Conjunctions Quizzes

Exercise -1
Exercise -2

Conjunctions Exercises

Conjunctions: Connecting Thoughts and Ideas

Conjunctions are important linguistic tools used to connect words, phrases, clauses, and sentences. They play a crucial role in organizing and expressing relationships between different elements in a sentence. Understanding the various types of conjunctions and their usage is essential for effective communication. In this section, we will explore the concept of conjunctions, their classifications, and provide examples to illustrate their functions.

1- Coordinating Conjunctions: Coordinating conjunctions connect words, phrases, or independent clauses of equal importance. They include: “and,” “but,” “or,” “nor,” “for,” “so,” and “yet.”

Example 1: I like coffee and tea. (Connecting two nouns: coffee and tea)

Example 2: She studied hard, but she didn’t pass the exam. (Connecting two independent clauses)

2- Subordinating Conjunctions: Subordinating conjunctions introduce dependent clauses and establish a subordinate relationship to the main clause. They include: “after,” “although,” “because,” “if,” “since,” “unless,” “when,” etc.

Example 3: I will go to the park if it stops raining. (Connecting a dependent clause to the main clause)

Example 4: Although it was late, they continued working. (Introducing a dependent clause)

3- Correlative Conjunctions: Correlative conjunctions work in pairs to connect words, phrases, or clauses. Common examples include: “either…or,” “neither…nor,” “both…and,” “not only…but also,” “whether…or,” etc.

Example 5: Either you come with me, or I will go alone. (Connecting two options)

Example 6: She not only sings beautifully but also plays the piano. (Connecting two parallel elements)

4- Conjunctive Adverbs: Conjunctive adverbs, such as “however,” “therefore,” “consequently,” “meanwhile,” “nevertheless,” etc., connect independent clauses and show relationships between ideas.

Example 7: I wanted to go out; however, it was raining heavily. (Connecting independent clauses)

5- Using Conjunctions for Emphasis and Contrast: Conjunctions can be used to emphasize or contrast ideas, highlighting the relationship between different elements in a sentence.

Example 8 (Emphasis): I will do it, and I will do it well. (Emphasizing the commitment)

Example 9 (Contrast): She loves ice cream, but her sister prefers cake. (Highlighting a contrast between preferences)

Conclusion: Conjunctions are valuable tools for connecting thoughts and ideas, enhancing the coherence and structure of sentences. By utilizing coordinating, subordinating, correlative conjunctions, and conjunctive adverbs, you can create meaningful connections between words, phrases, clauses, and sentences. Pay attention to the purpose and relationship you want to convey, using the appropriate conjunctions to express your intended meaning. Practice incorporating conjunctions into your writing and speaking to improve your language skills and communicate more effectively.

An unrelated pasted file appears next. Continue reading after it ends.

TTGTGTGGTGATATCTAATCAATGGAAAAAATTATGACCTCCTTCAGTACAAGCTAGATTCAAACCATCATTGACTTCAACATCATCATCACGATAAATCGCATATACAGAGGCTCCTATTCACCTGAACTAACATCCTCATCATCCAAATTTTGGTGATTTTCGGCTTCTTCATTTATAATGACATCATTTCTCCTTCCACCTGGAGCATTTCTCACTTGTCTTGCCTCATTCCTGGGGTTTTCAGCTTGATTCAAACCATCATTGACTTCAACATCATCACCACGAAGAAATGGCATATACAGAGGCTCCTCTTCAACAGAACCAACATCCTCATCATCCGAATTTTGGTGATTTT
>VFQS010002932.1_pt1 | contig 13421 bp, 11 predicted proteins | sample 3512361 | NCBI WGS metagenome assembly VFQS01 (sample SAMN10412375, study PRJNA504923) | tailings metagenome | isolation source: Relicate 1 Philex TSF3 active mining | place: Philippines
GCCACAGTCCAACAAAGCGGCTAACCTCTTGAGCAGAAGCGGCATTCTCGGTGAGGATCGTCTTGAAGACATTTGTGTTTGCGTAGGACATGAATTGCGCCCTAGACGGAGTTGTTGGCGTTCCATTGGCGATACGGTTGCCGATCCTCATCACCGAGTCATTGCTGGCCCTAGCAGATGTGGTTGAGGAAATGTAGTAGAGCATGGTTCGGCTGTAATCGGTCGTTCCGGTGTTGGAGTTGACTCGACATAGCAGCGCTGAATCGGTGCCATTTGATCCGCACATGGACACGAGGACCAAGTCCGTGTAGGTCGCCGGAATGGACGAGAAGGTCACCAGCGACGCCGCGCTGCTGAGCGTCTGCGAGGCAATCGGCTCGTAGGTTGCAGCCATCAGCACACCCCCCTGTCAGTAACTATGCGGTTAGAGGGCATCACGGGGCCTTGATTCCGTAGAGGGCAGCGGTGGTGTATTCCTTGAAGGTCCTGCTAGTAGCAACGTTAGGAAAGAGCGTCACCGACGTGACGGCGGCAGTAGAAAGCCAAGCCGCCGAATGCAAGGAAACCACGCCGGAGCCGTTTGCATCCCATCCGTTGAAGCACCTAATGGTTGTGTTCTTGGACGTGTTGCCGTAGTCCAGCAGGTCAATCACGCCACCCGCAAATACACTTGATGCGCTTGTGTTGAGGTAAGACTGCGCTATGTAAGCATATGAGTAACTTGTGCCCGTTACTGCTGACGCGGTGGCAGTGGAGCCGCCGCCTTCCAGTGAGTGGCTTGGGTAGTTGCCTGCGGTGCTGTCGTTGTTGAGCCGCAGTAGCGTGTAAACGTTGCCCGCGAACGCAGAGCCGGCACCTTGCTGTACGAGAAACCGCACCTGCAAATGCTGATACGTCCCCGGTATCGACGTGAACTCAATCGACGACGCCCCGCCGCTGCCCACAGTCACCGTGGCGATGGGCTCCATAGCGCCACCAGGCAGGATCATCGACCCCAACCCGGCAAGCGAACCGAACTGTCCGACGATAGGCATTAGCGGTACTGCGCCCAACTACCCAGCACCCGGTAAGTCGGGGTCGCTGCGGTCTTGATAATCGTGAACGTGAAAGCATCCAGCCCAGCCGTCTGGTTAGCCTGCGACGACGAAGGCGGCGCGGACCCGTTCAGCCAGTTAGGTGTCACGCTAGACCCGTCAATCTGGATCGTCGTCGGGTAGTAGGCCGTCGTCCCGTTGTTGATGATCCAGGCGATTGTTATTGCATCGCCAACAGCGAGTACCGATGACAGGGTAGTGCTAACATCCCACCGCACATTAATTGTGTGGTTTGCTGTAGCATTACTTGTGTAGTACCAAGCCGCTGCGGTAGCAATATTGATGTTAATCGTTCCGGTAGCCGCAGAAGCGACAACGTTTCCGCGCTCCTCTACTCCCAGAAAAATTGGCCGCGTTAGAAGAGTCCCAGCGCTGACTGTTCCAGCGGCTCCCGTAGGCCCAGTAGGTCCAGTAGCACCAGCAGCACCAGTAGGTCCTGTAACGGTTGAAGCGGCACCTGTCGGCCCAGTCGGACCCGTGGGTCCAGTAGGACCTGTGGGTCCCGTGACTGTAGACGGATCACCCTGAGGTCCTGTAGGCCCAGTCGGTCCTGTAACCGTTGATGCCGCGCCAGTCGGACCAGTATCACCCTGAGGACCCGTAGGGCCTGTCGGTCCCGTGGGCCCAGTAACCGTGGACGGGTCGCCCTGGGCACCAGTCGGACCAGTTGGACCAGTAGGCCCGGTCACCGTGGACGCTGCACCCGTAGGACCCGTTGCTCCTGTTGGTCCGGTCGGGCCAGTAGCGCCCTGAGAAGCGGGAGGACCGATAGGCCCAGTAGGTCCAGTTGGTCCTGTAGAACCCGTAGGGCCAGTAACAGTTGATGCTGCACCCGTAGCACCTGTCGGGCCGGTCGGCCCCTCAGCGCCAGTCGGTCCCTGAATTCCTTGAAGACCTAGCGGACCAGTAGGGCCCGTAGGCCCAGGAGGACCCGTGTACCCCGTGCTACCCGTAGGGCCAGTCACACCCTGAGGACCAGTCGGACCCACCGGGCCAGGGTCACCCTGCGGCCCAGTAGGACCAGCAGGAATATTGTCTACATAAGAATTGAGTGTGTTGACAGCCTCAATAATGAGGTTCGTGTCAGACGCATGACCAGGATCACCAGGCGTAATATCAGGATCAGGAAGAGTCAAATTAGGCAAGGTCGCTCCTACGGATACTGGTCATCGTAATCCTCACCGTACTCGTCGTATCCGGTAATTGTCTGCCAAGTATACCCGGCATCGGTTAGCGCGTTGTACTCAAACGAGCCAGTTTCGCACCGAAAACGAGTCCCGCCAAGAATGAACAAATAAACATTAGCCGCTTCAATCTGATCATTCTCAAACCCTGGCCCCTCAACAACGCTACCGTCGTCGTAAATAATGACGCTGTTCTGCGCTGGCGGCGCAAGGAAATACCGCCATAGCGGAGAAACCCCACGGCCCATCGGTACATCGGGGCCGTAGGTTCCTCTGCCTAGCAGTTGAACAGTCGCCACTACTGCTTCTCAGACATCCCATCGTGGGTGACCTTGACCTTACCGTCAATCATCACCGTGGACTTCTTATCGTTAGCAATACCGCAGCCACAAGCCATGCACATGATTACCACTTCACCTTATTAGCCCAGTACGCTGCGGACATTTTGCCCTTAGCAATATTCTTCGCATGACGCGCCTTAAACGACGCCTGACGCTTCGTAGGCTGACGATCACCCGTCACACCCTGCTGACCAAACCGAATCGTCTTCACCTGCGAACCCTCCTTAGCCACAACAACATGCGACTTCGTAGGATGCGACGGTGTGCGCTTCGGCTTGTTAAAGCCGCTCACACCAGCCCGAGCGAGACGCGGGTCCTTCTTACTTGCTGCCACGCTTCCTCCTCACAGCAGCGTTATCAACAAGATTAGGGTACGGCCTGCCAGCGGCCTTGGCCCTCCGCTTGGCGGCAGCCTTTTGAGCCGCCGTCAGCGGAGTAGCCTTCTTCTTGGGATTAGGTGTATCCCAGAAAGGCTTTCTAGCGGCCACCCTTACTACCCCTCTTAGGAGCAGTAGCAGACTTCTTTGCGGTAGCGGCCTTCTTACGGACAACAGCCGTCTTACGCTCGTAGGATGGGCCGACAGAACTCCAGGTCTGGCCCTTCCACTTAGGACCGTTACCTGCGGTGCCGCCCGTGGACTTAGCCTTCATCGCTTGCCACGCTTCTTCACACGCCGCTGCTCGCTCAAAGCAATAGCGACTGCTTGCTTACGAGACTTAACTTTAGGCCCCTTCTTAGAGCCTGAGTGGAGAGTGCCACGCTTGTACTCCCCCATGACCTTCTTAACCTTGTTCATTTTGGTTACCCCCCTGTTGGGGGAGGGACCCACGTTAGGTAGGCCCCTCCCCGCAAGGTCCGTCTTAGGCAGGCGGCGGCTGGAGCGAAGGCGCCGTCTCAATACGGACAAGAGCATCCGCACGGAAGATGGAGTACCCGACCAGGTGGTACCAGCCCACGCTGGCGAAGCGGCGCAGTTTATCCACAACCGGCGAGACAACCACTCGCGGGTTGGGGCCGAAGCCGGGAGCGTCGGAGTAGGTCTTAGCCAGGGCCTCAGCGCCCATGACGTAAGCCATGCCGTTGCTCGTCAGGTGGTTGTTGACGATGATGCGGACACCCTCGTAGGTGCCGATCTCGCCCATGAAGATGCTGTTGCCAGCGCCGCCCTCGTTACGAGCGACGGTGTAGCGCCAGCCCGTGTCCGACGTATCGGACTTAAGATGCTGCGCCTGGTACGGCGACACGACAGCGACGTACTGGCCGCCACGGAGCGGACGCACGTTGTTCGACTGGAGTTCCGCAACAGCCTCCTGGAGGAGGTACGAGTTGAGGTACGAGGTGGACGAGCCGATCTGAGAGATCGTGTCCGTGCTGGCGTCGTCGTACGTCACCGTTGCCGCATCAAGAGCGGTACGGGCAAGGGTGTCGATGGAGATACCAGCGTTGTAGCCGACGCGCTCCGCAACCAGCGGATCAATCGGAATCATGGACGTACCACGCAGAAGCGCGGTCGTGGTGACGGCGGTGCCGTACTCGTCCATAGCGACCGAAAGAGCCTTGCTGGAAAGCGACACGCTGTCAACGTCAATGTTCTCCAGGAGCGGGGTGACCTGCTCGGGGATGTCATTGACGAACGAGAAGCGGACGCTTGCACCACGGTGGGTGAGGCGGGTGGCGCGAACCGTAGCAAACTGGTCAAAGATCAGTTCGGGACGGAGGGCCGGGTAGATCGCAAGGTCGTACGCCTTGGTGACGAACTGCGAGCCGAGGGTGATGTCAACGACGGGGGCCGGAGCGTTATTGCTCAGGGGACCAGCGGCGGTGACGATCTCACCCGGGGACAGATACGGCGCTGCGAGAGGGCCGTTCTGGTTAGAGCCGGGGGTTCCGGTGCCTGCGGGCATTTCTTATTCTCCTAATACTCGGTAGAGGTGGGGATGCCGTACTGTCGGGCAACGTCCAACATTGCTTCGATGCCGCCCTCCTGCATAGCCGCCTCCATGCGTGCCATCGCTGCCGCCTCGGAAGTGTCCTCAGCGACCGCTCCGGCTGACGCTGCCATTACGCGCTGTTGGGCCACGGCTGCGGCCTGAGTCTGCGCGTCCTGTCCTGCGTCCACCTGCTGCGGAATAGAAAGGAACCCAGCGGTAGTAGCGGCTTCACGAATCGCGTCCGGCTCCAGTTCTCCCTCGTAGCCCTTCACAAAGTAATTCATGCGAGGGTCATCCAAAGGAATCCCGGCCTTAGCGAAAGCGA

What is A Conjunction?

A conjunction is a word that connects elements of a sentence, such as words, phrases, or clauses. The three types of conjunctions are: subordinating conjunctions, coordinating conjunctions, and correlative conjunctions.

Subordinating conjunctions

Subordinating conjunctions break sentences into word clusters called dependent ( or subordinate ) clauses. Dependent clauses cannot stand alone and must be connected to an independent clause to make a complex sentence. Subordinating conjunctions connect the dependent clause to the independent clause.

Common Subordinating Clauses

After If only Unless
Although In order that Until
As Now that When
As if Once Whenever
As long as Provided Where
As though Rather than Whereas
Because Since Wherever
Before So that Whether
Even if That While
Even though if Though without Within


Even if the movies are closed, we could still go to the mall.
We could still go to the mall even if the movies are closed.
We can go to the beach when it opens in June.
The baby always cries whenever his mother leaves the room.



Coordinating conjunctions

Coordinating conjunctions are single words that connect similar parts of a sentence, such as adjectives, nouns, and clauses. The acronym FANBOYS is often used to refer to coordinating conjunctions.

For And Nor But Or Yet So
I am going on a cruise to Mexico, Jamaica, and Aruba.
I really want to go skiing, but there isn’t enough snow on the slopes.
Meredith does not want an orange nor a grapefruit.
Danny would rather have a chocolate bar or hot cocoa than a granola bar.
Jenny could not find her notes last night, so she could not study for her test.
Her dress was blue and purple.

Coordinating conjunctions


Choose the correct word in the following sentences.

1. We cannot believe that he is the man ……… saved you from drowning.

A ) that

B ) whom

C ) who

D ) whose

2. The only thing ……… stopped her from going to study abroad was the pleading of her grandmother.

A ) who

B ) which

C ) whom

D ) why

3. Most folk songs are ballads ……… have simple words and tell simple stories.

A ) what